Compassion Leads Healthcare Administration Students to Success
Our healthcare administration majors are driven by the desire to help others and supported by a program that’s the only one in the state fully certified by the Association of University Programs in Health Administration.
Abby Hersom ’18 is not unlike other Stonehill healthcare administration majors when she says she’s invested in improving the lives of patients in the healthcare industry and will “never accept complacency.”
“I am determined to courageously improve an industry that is notorious for high costs and poor patient satisfaction,” said Abby. “By constantly looking for innovative, cost-effective, patient-centered solutions, we are making progress toward a more just and compassionate world.”
That determination was solidified during an internship Abby secured through Stonehill’s Healthcare Supply Chain Management Initiative. Through the program, she spent summer 2016 at LeeSar, a company based in Fort Myers, Florida, that provides medical supplies and custom surgical packs to member hospitals. The experience helped her recognize the importance of improving patient outcomes and setting the regulations to do just that.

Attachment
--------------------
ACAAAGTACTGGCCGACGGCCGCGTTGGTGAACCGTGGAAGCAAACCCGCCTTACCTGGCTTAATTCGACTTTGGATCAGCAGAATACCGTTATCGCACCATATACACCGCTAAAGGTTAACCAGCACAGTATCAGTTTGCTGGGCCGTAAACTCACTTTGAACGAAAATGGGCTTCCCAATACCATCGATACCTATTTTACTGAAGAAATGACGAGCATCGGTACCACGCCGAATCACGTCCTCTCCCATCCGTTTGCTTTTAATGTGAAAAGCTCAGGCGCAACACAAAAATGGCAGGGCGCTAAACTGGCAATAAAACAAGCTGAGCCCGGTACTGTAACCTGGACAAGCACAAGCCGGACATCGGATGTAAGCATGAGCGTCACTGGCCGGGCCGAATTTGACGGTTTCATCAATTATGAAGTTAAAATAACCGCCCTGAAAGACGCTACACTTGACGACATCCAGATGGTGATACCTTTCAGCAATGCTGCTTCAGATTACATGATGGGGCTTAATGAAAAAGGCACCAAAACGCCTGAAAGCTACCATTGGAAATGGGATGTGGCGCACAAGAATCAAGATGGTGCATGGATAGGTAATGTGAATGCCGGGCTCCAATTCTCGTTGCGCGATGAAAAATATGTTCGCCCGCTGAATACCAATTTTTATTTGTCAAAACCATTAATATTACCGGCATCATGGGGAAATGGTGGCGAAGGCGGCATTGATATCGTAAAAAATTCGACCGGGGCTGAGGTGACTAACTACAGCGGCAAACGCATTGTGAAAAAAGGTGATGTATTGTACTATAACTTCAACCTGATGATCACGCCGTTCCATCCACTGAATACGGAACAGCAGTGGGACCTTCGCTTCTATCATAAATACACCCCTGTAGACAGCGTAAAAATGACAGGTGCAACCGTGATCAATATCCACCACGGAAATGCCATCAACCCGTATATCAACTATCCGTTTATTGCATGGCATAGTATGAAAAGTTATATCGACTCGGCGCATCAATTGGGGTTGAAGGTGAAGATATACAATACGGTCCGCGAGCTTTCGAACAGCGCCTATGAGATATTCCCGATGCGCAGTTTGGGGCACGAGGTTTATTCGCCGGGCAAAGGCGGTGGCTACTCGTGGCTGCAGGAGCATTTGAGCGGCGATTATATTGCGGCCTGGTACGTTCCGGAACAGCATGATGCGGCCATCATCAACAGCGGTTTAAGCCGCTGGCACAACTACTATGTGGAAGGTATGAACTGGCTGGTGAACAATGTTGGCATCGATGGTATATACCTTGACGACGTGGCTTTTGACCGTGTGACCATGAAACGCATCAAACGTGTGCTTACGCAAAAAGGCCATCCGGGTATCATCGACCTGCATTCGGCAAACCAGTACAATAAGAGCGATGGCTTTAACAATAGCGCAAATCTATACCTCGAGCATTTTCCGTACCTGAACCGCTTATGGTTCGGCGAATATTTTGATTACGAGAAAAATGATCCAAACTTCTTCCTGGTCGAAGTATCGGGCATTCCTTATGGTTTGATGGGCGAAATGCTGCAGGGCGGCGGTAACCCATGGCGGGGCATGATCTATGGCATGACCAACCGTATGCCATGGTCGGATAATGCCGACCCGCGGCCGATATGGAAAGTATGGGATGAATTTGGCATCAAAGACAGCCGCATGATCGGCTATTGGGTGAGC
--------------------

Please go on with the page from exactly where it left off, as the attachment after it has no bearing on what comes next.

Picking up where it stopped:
“The personal connection and investment into improving strangers’ lives is difficult to replicate in other industries,” said Abby, who was named Stonehill's 2018 healthcare administration Outstanding Scholar and St. Thomas Aquinas Medalist. “The [experience] created a new passion and excitement to be in the healthcare industry. I was also able to see the finance, distribution and pharmaceutical sides of the industry. I would have never been exposed to one of the fundamental components of operating a successful hospital without the internship.”